|| Checking for direct PDF access through Ovid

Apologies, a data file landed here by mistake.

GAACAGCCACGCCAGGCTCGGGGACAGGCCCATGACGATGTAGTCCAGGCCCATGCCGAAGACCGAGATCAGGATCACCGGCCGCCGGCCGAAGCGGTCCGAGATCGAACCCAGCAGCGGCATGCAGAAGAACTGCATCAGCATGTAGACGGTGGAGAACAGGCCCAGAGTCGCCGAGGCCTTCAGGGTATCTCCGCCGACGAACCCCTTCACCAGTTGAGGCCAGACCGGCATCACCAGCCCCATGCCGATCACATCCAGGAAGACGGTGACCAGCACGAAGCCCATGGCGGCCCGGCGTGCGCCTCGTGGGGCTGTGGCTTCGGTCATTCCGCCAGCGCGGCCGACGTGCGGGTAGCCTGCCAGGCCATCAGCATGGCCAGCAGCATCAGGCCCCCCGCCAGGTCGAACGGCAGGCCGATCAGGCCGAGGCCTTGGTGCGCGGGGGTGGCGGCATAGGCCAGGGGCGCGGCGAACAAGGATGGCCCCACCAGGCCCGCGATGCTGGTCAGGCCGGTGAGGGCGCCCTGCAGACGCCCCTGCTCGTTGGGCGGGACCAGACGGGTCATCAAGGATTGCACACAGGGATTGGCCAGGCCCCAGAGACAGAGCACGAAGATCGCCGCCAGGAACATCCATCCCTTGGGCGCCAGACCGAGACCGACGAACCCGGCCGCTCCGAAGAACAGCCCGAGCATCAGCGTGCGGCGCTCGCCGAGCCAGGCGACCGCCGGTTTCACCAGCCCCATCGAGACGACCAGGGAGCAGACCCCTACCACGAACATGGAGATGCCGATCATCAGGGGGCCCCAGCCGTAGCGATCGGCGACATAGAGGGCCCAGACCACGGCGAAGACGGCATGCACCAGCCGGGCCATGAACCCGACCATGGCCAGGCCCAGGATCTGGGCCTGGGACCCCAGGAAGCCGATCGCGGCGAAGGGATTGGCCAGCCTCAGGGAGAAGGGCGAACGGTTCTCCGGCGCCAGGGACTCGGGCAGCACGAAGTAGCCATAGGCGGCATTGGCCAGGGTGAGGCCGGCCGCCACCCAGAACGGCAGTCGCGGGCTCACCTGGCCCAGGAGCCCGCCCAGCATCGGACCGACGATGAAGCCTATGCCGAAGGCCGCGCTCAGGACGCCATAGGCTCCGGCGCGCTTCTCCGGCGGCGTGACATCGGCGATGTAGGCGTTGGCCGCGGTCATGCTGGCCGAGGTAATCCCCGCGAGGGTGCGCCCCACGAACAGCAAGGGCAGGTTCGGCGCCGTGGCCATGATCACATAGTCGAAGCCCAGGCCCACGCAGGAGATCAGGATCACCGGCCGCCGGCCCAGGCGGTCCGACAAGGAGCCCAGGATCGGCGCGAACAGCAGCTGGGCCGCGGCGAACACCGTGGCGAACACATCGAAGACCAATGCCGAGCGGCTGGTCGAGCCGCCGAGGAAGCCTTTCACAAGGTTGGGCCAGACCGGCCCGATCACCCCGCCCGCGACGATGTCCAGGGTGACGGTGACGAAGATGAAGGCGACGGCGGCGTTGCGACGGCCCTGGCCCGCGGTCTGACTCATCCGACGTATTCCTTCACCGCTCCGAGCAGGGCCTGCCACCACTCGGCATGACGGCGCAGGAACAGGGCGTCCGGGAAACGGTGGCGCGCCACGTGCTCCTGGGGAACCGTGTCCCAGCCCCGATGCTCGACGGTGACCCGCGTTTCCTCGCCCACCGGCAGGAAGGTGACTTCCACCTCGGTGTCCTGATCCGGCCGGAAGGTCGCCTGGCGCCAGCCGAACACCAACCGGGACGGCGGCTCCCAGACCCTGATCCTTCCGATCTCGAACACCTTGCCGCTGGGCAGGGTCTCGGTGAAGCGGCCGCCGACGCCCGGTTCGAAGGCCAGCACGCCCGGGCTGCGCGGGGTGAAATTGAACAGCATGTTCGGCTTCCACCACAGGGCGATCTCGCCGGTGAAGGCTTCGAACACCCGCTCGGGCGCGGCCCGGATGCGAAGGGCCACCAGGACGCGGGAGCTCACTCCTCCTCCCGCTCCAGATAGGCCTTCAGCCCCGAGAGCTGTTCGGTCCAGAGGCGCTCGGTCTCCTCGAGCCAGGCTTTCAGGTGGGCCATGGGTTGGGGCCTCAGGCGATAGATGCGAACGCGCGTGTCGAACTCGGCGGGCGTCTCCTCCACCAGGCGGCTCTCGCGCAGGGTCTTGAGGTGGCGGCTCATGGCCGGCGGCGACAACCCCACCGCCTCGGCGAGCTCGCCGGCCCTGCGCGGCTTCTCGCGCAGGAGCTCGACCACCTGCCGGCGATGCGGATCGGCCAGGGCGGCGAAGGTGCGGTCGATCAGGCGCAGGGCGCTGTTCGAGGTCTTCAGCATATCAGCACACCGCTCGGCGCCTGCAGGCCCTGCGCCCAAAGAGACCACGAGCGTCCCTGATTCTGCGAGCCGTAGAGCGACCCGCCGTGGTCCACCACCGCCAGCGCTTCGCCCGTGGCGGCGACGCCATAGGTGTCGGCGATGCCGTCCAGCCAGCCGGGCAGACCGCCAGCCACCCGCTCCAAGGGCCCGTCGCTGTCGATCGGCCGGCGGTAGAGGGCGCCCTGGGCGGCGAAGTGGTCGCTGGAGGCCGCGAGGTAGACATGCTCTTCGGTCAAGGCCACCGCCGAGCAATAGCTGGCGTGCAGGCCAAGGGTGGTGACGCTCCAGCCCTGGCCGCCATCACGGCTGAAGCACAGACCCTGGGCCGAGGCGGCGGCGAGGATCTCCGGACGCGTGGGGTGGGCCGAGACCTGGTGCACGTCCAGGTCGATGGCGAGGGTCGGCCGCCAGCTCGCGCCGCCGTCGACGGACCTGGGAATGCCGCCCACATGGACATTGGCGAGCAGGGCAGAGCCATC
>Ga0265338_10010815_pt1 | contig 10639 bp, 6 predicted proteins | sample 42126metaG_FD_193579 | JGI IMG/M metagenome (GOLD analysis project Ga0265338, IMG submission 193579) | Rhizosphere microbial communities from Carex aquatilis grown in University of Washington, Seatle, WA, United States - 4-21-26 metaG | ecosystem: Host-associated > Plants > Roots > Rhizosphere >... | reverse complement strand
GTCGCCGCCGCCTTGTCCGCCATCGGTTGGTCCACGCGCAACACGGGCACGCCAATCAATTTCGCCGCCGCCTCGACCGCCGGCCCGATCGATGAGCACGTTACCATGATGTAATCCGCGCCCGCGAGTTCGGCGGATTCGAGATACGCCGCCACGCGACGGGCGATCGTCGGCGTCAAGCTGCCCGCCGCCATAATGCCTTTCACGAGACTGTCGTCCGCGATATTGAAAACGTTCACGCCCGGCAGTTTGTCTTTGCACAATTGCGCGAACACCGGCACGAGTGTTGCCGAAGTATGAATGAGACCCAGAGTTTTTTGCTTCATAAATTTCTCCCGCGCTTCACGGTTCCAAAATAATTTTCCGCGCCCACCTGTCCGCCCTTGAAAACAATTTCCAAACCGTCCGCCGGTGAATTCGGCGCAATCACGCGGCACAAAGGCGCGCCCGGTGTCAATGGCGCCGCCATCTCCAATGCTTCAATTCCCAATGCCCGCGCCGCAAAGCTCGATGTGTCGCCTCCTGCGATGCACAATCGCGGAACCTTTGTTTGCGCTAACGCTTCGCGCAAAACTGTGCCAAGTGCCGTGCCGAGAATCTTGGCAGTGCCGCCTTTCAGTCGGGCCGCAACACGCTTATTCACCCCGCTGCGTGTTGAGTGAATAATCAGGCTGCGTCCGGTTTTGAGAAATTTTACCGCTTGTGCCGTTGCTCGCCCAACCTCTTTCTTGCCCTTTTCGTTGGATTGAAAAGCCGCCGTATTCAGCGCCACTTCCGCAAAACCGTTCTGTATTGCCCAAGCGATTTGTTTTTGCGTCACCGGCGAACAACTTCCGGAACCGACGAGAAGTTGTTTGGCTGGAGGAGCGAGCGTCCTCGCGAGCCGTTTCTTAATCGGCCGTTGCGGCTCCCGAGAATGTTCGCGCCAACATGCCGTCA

To find out how patients perceived the disclosure of news about their cancer as regards the physician counselling and how they perceived the flow of information between hospital-based and family physicians.272 cancer patients were polled with a 16-item questionnaire.252 cancer patients, 92.6% of those asked, completed the questionnaire. 37.7% (f:35.4%, m:41.8%) stated that the fact that they had cancer was presented to them ‘very empathically’ or ‘empathically’. 62.3% (f:64.7%, m:58.3%) stated that it was presented to them ‘not so empathically’ or ‘not at all empathically’. When patients had been counselled by family physicians they were more likely to state that it had been done ‘very empathically’ or ‘empathically’, in contrast to when they had been counselled by hospital-oncologists or self-employed specialists (81.8% vs. 41.2% vs. 41.2%;p=0.001). Significantly more patients thought that they had been given adequate opportunity to ask the questions they considered important when counselled by a family physician (81.8%) as compared to counselling by a hospital-oncologist (43.5%;p= 0.002) or a self-employed specialist (44.3%;p= 0.001). 56.8% preferred to discuss the suggested cancer therapies with an oncologist. 87.5% of patients considered the exchange of information between the hospital-based specialists and their family physician ‘very important’ or ‘important’; more than half of all patients stated that this exchange of information was ‘rather poor’ or ‘poor’.Oncologists should involve family physicians in disclosing bad news to patients. There are considerable deficiencies regarding information-exchange in cancer care in Austria.